The Adafruit MacroPad RP2040 features a 3x4 key pad with NeoPixel LEDs, and a small buzzer/speaker This example plays a different tone for each key pressed, and lights up each key a different color while pressed.

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# SPDX-FileCopyrightText: 2021 Kattni Rembor for Adafruit Industries
# SPDX-License-Identifier: Unlicense
MacroPad tone demo. Plays a different tone for each key pressed and lights up each key a different
color while the key is pressed.
from rainbowio import colorwheel
from adafruit_macropad import MacroPad

macropad = MacroPad()

tones = [196, 220, 246, 262, 294, 330, 349, 392, 440, 494, 523, 587]

while True:
    key_event =

    if key_event:
        if key_event.pressed:
            macropad.pixels[key_event.key_number] = colorwheel(
                int(255 / 12) * key_event.key_number

            macropad.pixels.fill((0, 0, 0))

Now, press any key! It plays a unique tone and lights up a different color of the rainbow while pressed.

The MacroPad library includes the ability to play tones, either for a specified duration, for example, 0.5 seconds, or until you tell it to stop in your code, for example, the duration of a key press.

The common thing required for playing a tone, regardless of which method you choose, is to specify the tone frequency in Hz as an integer (meaning a whole number without a decimal). For example, to play a "middle C" tone, you would specify 262.

To play that tone for a specified duration of 0.5 seconds, you would include macropad.play_tone(262, 0.5) in your code.

This example uses the start_tone and stop_tone features of the MacroPad library. The first, start_tone, requires only a tone frequency in Hz. However, when you call it in your code, it will play until you tell it to stop. So, if you call start_tone without calling stop_tone(), it will continue to play indefinitely! So, you always want to call stop_tone() somewhere after start_tone.

In this example, you import colorwheel from rainbowio, and you import and instantiate the MacroPad library.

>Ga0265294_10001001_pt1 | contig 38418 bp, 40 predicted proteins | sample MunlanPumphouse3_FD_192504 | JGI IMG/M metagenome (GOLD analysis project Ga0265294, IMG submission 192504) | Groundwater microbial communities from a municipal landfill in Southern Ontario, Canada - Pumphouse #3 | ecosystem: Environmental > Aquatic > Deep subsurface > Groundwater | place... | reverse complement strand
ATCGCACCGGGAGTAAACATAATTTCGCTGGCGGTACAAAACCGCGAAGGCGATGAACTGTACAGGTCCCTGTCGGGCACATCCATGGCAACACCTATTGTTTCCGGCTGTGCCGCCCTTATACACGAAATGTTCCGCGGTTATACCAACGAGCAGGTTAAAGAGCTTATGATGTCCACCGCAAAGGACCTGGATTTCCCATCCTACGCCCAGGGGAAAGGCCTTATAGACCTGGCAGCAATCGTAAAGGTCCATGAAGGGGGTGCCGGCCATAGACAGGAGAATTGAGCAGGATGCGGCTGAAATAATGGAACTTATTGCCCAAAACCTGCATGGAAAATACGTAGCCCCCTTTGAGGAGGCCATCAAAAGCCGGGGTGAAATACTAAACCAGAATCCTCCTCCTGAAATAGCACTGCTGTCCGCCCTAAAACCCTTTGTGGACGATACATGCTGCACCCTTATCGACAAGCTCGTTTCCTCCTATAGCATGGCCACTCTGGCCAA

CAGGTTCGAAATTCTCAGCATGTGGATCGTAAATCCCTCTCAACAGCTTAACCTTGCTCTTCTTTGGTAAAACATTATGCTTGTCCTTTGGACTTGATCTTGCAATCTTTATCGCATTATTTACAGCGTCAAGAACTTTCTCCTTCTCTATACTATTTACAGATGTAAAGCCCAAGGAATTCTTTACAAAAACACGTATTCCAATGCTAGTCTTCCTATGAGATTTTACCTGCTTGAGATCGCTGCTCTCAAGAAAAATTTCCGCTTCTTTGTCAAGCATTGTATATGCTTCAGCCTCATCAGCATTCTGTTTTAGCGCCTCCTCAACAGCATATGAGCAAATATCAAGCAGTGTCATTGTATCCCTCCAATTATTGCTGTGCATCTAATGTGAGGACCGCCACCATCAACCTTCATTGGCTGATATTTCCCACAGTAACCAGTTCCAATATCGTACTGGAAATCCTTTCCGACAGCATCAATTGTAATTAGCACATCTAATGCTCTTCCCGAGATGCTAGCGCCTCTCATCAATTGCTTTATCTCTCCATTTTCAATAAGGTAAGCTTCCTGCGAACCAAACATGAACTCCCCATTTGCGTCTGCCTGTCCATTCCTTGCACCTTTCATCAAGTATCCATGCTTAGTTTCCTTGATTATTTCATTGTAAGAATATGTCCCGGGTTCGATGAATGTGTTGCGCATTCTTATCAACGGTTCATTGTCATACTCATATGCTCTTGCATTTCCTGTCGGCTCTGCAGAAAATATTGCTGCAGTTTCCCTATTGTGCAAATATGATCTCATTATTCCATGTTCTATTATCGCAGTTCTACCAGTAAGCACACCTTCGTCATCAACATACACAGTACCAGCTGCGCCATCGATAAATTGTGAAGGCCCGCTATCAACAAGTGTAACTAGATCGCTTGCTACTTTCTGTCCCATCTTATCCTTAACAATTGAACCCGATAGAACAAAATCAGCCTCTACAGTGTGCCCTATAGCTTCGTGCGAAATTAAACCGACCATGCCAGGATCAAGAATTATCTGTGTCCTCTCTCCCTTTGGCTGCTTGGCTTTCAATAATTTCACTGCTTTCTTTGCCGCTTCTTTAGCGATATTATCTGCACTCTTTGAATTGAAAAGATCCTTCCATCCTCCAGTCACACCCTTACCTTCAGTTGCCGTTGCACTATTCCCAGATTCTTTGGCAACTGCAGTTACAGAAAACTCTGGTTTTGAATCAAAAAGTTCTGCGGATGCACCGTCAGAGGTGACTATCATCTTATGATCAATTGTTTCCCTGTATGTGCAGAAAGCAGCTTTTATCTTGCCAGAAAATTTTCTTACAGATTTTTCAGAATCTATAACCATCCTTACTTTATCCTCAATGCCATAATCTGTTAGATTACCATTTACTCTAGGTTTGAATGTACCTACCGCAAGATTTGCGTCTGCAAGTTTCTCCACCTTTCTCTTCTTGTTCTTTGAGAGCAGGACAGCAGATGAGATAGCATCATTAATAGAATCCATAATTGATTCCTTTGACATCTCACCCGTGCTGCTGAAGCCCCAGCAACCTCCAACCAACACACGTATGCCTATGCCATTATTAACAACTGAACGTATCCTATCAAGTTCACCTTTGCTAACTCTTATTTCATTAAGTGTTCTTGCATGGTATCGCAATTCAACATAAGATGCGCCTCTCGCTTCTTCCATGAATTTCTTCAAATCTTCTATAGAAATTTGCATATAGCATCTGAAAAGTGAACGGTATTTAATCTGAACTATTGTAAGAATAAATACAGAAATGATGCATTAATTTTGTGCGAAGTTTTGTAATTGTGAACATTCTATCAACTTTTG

Next, you create a list of 12 tone frequencies in Hz. You must include 12 for it to work properly, as there are 12 keys. You can customise the tones easily by changing the numbers.

Inside the loop, the first thing you do is setup to look for the key press by creating the key_event variable and assigning it to Then, you check to see if there is a key_event (i.e. a key being pressed). If it is a key being pressed (key_event.pressed), you light up the key using the key_number to generate a colorwheel() value, and you start playing the tone from the list that is the same number in the list as the key number being pressed. Remember that Python begins counting from 0. So if you press the first key, the first tone will be played, 196Hz. If you press the fifth key, the fifth tone in the list will be played, 294Hz.

Otherwise, as soon as the key is no longer being pressed (i.e. released), you turn off all the LEDs, and stop playing the tone.

That's all there is to playing a tone using the CircuitPython MacroPad library!

This guide was first published on Jun 30, 2021. It was last updated on Jul 20, 2024.

This page (MacroPad Tone) was last updated on Jul 20, 2024.

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